Mostly ignoring William Reilly and Claude Kerven’s preposterous, muddled script, Alan Rudolph does the impossible with the material he has been dealt and makes a creepy, giddy, genuinely scary mystery film about two young women, best friends since childhood, who kill each other’s spouse for personal reasons while at the same time enacting the secret wish of the victim’s wife. With Demi Moore and Glenne Headley playing these wives, Cynthia and Joyce, Rudolph mischievously implies that thwarted and repressed lesbian love accounts for the women’s appetite for male blood. At bottom, the film may be a subversive black comedy.
Structurally, the film is presented, initially, as Cynthia’s voluntary statement to the police after Joyce has been arrested for the murder of her husband, Jimmy. The tale it tells was probably fabricated by the two friends, although one suspects that plot details were more decisively nailed down in the script; the almost total air of ambiguity is Rudolph’s delectable improvement. An attempted rape, at least in the script, becomes an irresolvable question mark in the film as Cynthia’s flashbacks apart from the police represent either “what really happened” or some scenario Cynthia has concocted and is currently reviewing. The film ends with Cynthia’s entrance into the police station either for the first time, giving the narrative a curve-around spin, or for the second time, to withdraw her earlier account and either “come clean” or proffer another, more convincing series of lies. I am convinced that the authors of the script were dead-serious but that Rudolph is having a whole lot of fun. Let me go further: one’s enjoyment of the film probably depends on tapping into this fun.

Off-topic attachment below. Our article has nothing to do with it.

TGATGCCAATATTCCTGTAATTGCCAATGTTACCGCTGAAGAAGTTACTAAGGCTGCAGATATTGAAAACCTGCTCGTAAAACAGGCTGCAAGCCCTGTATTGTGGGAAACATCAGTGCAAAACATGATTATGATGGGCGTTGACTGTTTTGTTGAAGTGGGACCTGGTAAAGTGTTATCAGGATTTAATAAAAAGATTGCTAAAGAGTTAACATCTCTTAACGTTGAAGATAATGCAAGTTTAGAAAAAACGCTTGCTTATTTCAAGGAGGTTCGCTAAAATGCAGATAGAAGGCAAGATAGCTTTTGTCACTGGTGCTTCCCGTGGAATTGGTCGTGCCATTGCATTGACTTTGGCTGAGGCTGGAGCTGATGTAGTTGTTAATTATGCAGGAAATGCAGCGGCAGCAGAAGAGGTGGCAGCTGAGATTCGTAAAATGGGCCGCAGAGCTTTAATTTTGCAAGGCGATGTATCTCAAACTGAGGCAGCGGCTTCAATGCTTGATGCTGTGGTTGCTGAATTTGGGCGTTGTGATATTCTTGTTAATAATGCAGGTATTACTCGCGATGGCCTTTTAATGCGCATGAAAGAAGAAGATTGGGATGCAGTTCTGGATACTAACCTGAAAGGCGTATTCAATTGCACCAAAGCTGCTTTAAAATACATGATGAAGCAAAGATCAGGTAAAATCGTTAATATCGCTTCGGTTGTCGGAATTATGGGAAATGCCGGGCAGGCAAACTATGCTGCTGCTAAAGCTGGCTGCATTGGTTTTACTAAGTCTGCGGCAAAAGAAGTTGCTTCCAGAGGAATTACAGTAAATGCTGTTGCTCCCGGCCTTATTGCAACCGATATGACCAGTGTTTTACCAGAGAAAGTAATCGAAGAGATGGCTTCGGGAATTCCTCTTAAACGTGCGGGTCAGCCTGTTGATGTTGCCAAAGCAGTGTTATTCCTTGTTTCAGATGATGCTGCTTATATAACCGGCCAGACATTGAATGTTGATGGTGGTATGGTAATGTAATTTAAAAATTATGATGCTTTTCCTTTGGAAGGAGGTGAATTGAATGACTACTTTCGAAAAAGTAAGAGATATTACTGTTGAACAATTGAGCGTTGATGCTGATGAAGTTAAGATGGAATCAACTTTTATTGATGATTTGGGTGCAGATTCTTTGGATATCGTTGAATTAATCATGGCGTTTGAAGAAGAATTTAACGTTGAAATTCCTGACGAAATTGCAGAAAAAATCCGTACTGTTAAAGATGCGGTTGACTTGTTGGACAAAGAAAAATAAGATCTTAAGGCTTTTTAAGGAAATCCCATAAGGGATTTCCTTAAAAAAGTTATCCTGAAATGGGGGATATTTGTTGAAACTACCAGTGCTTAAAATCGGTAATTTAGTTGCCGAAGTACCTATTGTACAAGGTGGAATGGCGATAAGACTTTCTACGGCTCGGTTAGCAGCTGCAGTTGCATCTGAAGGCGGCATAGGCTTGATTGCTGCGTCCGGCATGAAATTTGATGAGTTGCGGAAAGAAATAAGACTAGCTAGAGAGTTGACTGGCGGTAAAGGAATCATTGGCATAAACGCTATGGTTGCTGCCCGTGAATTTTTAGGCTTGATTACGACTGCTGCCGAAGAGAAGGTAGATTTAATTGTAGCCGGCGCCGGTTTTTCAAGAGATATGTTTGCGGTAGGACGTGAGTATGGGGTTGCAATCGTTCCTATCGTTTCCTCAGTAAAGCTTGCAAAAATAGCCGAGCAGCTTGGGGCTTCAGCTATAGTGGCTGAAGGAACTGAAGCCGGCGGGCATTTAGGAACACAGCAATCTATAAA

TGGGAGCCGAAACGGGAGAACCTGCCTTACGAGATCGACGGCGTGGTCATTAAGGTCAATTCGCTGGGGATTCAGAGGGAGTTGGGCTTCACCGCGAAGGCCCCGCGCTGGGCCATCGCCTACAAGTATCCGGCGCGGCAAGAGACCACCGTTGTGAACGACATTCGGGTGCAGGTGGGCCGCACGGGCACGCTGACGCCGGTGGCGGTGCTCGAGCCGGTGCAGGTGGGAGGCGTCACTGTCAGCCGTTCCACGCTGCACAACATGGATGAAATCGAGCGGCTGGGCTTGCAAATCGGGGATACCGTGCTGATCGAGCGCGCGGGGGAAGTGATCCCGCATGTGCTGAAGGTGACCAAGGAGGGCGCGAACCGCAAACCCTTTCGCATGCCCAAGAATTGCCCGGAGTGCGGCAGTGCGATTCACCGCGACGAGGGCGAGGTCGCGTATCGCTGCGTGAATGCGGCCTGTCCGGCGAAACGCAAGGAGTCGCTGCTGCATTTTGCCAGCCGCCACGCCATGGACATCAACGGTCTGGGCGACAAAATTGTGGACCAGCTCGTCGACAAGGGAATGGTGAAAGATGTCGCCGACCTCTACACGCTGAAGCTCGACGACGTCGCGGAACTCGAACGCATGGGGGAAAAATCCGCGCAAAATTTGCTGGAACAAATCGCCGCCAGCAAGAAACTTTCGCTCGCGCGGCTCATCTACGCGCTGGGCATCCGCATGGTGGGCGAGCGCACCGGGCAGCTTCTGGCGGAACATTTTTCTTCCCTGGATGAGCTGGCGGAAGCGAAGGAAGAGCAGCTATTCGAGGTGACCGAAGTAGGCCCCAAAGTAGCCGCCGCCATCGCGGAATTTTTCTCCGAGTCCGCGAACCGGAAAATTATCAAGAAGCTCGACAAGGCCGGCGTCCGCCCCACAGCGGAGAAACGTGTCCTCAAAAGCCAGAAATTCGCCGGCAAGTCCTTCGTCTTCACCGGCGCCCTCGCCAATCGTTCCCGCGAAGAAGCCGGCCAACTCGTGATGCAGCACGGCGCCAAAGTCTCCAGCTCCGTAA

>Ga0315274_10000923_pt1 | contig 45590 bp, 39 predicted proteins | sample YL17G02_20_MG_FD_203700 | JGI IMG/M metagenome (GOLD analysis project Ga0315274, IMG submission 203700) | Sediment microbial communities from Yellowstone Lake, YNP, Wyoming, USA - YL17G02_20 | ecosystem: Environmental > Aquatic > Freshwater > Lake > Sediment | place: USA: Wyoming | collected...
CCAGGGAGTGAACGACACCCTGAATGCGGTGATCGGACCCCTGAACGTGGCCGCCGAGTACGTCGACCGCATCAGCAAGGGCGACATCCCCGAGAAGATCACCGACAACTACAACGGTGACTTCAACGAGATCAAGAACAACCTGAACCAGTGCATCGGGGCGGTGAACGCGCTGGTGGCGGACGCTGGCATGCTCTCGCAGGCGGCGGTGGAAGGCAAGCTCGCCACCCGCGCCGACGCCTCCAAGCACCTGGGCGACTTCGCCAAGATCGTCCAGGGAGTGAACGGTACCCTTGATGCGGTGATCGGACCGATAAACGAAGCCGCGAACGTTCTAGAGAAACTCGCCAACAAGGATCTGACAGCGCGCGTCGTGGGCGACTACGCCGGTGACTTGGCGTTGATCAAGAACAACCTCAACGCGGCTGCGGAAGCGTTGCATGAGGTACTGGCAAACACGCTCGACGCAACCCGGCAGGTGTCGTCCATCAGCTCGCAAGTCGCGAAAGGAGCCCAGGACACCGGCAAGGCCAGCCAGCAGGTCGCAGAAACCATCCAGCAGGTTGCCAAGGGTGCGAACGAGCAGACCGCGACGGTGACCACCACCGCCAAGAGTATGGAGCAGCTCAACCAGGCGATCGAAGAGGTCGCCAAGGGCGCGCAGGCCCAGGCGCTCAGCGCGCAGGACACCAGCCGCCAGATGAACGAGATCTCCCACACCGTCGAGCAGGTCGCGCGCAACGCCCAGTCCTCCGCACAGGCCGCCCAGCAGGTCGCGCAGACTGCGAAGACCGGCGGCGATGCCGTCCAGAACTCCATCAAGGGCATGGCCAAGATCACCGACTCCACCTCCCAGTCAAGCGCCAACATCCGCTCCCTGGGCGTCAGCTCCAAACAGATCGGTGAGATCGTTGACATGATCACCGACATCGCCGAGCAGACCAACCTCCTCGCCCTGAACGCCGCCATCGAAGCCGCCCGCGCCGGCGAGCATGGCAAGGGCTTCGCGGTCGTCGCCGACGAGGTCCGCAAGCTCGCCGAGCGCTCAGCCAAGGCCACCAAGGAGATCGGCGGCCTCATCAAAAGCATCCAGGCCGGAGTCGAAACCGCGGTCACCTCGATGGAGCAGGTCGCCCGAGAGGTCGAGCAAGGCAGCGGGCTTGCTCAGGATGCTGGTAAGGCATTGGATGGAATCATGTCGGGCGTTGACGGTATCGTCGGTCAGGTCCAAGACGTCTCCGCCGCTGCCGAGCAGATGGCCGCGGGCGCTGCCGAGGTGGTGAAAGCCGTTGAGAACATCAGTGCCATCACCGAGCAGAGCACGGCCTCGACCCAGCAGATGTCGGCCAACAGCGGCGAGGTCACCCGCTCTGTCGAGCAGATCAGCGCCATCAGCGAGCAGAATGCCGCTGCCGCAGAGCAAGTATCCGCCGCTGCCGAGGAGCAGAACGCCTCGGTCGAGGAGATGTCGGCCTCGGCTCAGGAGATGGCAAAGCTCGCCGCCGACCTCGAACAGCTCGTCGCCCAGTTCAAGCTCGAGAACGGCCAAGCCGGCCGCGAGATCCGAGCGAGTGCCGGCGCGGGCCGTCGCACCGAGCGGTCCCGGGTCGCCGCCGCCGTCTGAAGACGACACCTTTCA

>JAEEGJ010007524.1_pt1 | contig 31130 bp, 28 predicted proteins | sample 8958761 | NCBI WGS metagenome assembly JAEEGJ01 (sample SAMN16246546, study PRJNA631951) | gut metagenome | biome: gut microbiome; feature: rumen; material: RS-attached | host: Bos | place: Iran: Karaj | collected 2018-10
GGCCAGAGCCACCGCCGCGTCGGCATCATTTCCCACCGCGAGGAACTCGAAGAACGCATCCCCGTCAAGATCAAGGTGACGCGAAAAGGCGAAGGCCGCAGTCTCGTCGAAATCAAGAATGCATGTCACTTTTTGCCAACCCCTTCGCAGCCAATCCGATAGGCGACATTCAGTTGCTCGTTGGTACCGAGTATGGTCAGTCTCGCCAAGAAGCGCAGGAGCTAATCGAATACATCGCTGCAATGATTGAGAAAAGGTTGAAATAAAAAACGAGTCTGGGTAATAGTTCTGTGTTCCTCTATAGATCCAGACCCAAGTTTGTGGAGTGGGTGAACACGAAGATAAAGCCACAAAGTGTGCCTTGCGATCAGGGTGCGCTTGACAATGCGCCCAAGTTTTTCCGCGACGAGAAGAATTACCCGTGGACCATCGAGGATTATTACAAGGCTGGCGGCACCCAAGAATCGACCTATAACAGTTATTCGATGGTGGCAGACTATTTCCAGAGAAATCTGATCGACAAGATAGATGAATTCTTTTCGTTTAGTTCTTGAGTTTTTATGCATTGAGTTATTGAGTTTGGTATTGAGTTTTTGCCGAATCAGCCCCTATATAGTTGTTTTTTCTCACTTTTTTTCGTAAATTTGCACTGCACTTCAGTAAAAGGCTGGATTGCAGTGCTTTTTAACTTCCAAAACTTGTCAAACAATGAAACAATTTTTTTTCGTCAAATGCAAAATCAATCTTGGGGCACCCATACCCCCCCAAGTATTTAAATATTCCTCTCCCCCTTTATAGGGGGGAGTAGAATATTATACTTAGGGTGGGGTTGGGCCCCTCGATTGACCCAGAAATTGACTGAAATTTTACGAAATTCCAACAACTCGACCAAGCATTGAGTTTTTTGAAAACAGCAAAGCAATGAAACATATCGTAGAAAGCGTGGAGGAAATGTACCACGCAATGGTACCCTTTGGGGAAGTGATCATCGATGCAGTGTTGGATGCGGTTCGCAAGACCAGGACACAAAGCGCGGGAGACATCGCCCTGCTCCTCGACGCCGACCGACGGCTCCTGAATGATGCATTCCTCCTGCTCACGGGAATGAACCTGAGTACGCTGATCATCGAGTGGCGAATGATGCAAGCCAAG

In any case, one has to overlook the farcical acting of Moore as Cynthia and Bruce Willis as Joyce’s possibly overbearing Jimmy. (I say “possibly” because what we see is never certainly reality here.) Harvey Keitel is similarly overbearing as a police detective relentlessly pressing on various points of Cynthia’s account. Keitel is normally a very good actor—indeed a fine one for Rudolph (Welcome to L.A., 1976), and it’s possible that Rudolph directed him to give a deliberately lousy performance to match the lousy ones that were all that Moore and Willis, not great talents, could give. What I’m certain of is this: Mark Isham’s music, full of fairy-tale creepiness and lurking danger, excels.
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